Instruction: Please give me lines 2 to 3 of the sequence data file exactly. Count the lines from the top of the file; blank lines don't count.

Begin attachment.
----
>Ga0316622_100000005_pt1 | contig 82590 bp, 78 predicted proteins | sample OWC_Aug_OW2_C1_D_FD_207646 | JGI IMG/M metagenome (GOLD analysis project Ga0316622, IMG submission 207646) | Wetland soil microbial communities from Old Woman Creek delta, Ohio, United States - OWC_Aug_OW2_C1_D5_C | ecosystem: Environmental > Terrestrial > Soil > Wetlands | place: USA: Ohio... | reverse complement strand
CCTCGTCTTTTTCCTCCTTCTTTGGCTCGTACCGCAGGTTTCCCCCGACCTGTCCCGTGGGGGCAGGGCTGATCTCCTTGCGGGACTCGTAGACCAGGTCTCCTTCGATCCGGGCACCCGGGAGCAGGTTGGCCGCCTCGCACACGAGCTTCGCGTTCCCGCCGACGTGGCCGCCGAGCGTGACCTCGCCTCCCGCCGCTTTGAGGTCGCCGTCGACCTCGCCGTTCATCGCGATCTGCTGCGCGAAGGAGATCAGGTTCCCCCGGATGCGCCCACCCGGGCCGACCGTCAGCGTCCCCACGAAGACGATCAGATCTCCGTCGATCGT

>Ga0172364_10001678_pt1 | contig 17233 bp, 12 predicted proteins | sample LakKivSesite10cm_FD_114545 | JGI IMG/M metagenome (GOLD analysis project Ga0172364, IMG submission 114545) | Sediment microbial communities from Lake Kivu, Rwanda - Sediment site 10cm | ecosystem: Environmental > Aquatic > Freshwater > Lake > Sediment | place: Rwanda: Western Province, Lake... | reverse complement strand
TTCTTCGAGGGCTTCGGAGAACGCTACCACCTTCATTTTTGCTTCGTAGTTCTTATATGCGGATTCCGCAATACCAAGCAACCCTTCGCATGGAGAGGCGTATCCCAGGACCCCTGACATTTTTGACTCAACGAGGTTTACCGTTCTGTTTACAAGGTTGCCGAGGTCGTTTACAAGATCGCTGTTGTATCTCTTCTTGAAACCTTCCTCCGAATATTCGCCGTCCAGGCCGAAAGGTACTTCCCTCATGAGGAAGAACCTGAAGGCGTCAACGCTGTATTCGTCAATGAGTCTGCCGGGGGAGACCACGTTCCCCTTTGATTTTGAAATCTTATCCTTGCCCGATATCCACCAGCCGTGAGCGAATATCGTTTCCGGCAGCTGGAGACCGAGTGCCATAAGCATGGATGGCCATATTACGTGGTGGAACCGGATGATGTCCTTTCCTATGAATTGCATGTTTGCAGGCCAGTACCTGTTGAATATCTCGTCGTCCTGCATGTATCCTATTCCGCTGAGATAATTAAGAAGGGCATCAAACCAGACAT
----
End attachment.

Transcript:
CCTCGTCTTTTTCCTCCTTCTTTGGCTCGTACCGCAGGTTTCCCCCGACCTGTCCCGTGGGGGCAGGGCTGATCTCCTTGCGGGACTCGTAGACCAGGTCTCCTTCGATCCGGGCACCCGGGAGCAGGTTGGCCGCCTCGCACACGAGCTTCGCGTTCCCGCCGACGTGGCCGCCGAGCGTGACCTCGCCTCCCGCCGCTTTGAGGTCGCCGTCGACCTCGCCGTTCATCGCGATCTGCTGCGCGAAGGAGATCAGGTTCCCCCGGATGCGCCCACCCGGGCCGACCGTCAGCGTCCCCACGAAGACGATCAGATCTCCGTCGATCGT

>Ga0172364_10001678_pt1 | contig 17233 bp, 12 predicted proteins | sample LakKivSesite10cm_FD_114545 | JGI IMG/M metagenome (GOLD analysis project Ga0172364, IMG submission 114545) | Sediment microbial communities from Lake Kivu, Rwanda - Sediment site 10cm | ecosystem: Environmental > Aquatic > Freshwater > Lake > Sediment | place: Rwanda: Western Province, Lake... | reverse complement strand